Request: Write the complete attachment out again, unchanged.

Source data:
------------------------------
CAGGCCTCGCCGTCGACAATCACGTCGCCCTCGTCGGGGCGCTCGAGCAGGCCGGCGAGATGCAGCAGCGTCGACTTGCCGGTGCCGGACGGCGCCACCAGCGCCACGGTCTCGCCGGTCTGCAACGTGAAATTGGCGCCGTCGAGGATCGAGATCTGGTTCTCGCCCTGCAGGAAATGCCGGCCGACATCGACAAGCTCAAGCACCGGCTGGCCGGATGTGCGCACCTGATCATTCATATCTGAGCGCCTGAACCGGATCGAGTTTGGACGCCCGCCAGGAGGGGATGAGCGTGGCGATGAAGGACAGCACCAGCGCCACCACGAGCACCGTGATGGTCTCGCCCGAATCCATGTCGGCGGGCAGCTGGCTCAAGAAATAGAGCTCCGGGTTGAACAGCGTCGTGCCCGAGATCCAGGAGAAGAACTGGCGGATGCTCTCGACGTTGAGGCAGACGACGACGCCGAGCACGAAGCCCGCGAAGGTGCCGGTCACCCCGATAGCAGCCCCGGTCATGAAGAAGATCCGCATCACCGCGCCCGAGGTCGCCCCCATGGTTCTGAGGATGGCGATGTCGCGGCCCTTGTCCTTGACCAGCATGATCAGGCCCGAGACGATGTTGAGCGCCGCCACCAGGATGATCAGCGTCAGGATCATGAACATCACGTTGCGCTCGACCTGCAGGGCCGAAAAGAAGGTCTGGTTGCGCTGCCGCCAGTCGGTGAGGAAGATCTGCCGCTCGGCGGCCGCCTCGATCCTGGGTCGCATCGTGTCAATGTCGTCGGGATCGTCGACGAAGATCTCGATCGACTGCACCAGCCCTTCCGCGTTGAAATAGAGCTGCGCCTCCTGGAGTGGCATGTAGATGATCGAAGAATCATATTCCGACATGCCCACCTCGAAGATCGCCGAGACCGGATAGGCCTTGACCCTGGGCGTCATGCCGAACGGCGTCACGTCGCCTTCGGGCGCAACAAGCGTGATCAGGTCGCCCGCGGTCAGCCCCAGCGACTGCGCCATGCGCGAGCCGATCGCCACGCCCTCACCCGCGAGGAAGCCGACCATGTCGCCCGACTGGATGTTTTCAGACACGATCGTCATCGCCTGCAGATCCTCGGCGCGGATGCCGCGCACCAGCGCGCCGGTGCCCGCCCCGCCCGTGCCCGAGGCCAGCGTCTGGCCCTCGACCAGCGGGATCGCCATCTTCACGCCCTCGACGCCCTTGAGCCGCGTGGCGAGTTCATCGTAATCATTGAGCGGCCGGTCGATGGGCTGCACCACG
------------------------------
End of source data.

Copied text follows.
CAGGCCTCGCCGTCGACAATCACGTCGCCCTCGTCGGGGCGCTCGAGCAGGCCGGCGAGATGCAGCAGCGTCGACTTGCCGGTGCCGGACGGCGCCACCAGCGCCACGGTCTCGCCGGTCTGCAACGTGAAATTGGCGCCGTCGAGGATCGAGATCTGGTTCTCGCCCTGCAGGAAATGCCGGCCGACATCGACAAGCTCAAGCACCGGCTGGCCGGATGTGCGCACCTGATCATTCATATCTGAGCGCCTGAACCGGATCGAGTTTGGACGCCCGCCAGGAGGGGATGAGCGTGGCGATGAAGGACAGCACCAGCGCCACCACGAGCACCGTGATGGTCTCGCCCGAATCCATGTCGGCGGGCAGCTGGCTCAAGAAATAGAGCTCCGGGTTGAACAGCGTCGTGCCCGAGATCCAGGAGAAGAACTGGCGGATGCTCTCGACGTTGAGGCAGACGACGACGCCGAGCACGAAGCCCGCGAAGGTGCCGGTCACCCCGATAGCAGCCCCGGTCATGAAGAAGATCCGCATCACCGCGCCCGAGGTCGCCCCCATGGTTCTGAGGATGGCGATGTCGCGGCCCTTGTCCTTGACCAGCATGATCAGGCCCGAGACGATGTTGAGCGCCGCCACCAGGATGATCAGCGTCAGGATCATGAACATCACGTTGCGCTCGACCTGCAGGGCCGAAAAGAAGGTCTGGTTGCGCTGCCGCCAGTCGGTGAGGAAGATCTGCCGCTCGGCGGCCGCCTCGATCCTGGGTCGCATCGTGTCAATGTCGTCGGGATCGTCGACGAAGATCTCGATCGACTGCACCAGCCCTTCCGCGTTGAAATAGAGCTGCGCCTCCTGGAGTGGCATGTAGATGATCGAAGAATCATATTCCGACATGCCCACCTCGAAGATCGCCGAGACCGGATAGGCCTTGACCCTGGGCGTCATGCCGAACGGCGTCACGTCGCCTTCGGGCGCAACAAGCGTGATCAGGTCGCCCGCGGTCAGCCCCAGCGACTGCGCCATGCGCGAGCCGATCGCCACGCCCTCACCCGCGAGGAAGCCGACCATGTCGCCCGACTGGATGTTTTCAGACACGATCGTCATCGCCTGCAGATCCTCGGCGCGGATGCCGCGCACCAGCGCGCCGGTGCCCGCCCCGCCCGTGCCCGAGGCCAGCGTCTGGCCCTCGACCAGCGGGATCGCCATCTTCACGCCCTCGACGCCCTTGAGCCGCGTGGCGAGTTCATCGTAATCATTGAGCGGCCGGTCGATGGGCTGCACCACG